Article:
I've loved wearing Chucks ever since my dad bought me my first pair of low top Converse Chuck Taylor All Stars in beige when I was seven years old.
The healthiness of wearing these shoes might be debatable; I've owned at least one pair for the last 15 years and my feet/knees/hips are very healthy. The quality of these shoes is also debatable, but I've learned over the years that if I don't wear them daily—which I rarely do with any shoe—a pair of high tops will last 1.5 years before they need to be replaced (e. g. fall apart).
All in all they're dependable shoes that I know what I'll get out of.
What I hate though is the price, or at least the markup this particular brand/model of shoes carries in Europe. To illustrate:
- I bought two pairs of high top Chucks in a sports store on NYC's Time Square in 2009 for the regular price of ~ € 35,–
- I bought the pair pictured above for € 42,– on the internet in 2011
- A regular pair of high tops goes for breathtaking € 65,– to € 70,– in German retail stores, and—oh wonder—you won't find them cheaper in brick and mortar stores in almost any town in Germany. If you think collusion is in place here, you might be right.
- During a few trips to eastern France in the last couple of years I've seen that they usually go for € 65,– to € 75,– over there as well.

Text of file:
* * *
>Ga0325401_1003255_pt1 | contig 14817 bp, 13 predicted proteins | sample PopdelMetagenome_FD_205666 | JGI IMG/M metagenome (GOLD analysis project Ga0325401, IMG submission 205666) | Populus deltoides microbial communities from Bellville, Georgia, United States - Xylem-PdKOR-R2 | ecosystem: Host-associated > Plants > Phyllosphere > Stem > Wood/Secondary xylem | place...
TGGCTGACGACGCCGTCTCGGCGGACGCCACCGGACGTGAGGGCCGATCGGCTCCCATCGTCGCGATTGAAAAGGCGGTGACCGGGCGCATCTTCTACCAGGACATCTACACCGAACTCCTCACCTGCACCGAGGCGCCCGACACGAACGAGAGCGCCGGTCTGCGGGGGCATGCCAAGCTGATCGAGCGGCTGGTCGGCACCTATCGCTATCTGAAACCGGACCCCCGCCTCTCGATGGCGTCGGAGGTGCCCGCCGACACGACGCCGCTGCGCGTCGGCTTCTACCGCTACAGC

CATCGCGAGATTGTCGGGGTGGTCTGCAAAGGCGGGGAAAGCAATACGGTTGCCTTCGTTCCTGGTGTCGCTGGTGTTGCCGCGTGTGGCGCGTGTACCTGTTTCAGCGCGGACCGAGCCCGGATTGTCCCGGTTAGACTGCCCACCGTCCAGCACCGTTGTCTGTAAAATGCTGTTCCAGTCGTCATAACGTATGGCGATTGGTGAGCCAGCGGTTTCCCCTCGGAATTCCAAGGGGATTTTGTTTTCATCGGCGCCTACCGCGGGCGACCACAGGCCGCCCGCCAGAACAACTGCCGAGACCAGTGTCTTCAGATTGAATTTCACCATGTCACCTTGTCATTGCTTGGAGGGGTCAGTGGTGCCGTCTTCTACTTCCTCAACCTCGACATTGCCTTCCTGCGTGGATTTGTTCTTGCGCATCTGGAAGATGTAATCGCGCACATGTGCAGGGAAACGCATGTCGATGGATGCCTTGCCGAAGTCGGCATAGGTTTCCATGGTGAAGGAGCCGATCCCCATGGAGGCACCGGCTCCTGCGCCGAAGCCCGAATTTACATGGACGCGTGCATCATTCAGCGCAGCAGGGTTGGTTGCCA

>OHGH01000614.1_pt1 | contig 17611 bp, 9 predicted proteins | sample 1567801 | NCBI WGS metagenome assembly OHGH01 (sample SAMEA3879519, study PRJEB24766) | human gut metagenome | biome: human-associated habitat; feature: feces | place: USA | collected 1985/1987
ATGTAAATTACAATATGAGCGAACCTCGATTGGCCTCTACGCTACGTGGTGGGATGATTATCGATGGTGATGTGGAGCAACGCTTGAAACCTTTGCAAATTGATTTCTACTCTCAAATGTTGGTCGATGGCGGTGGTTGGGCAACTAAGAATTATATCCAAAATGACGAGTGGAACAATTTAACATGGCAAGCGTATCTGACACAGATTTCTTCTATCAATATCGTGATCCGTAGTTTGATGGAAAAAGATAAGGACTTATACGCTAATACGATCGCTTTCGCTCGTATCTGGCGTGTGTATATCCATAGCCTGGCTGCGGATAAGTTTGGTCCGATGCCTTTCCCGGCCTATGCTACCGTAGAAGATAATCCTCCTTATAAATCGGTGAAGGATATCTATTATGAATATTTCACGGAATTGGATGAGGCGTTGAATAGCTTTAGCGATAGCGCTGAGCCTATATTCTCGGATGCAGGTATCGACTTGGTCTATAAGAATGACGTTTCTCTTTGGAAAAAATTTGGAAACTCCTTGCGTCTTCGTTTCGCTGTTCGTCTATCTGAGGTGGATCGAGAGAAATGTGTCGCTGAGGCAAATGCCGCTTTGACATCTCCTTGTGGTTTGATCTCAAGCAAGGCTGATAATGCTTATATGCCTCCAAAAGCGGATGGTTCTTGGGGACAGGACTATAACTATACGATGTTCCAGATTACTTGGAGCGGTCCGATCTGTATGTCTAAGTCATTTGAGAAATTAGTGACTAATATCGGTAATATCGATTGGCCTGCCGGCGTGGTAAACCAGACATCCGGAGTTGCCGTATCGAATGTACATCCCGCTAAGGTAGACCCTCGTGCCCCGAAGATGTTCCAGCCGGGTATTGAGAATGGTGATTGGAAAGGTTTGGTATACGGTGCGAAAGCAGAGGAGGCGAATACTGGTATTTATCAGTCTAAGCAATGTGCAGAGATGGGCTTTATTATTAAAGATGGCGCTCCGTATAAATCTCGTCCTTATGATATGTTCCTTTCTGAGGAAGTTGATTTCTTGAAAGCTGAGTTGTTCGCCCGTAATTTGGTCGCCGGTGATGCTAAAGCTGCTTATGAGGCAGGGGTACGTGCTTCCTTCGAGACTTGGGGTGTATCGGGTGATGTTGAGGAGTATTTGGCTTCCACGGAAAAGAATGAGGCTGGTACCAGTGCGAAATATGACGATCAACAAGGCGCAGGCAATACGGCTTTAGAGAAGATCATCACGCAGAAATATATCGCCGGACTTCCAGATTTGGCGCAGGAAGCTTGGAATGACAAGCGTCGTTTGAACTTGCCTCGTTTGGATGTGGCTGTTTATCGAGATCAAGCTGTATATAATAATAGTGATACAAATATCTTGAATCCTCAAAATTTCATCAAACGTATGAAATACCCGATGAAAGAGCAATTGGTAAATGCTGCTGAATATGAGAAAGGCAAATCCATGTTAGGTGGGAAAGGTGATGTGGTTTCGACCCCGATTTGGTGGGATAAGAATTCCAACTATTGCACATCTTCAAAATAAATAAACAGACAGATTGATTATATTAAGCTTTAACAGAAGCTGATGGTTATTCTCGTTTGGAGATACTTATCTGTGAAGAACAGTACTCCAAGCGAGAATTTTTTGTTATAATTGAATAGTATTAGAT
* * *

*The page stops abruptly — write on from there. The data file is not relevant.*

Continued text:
Why am I telling you all of this? Well, I lived in Beijing, China for a while and there I bought genuine high top Chuck Taylor All Star shoes for—hold on to your hats—a mere € 12,–. How do I know they were genuine? Well, I was able to compare the pair I had just worn out to the new one, and they were identical down to the last stitch. I approached the store owner and she told me that even at this price she makes a decent profit off of them.
I'm of course not saying that German retailers should offer them at Chinese retail prices, but think about this: even considering shipping costs and intermediaries the online retailer I bought a pair from three days ago (they'll arrive tomorrow) still gets a profit margin of over 200% out of them.
Certain types of brick and mortar stores are dying in Germany—shoe stores that don't perform well in six months usually disappear—but when I see a markup of 450% and more compared to what I paid in China and 50% to what I pay online, I don't see how I'll ever buy a pair of sneakers in a regular store ever again.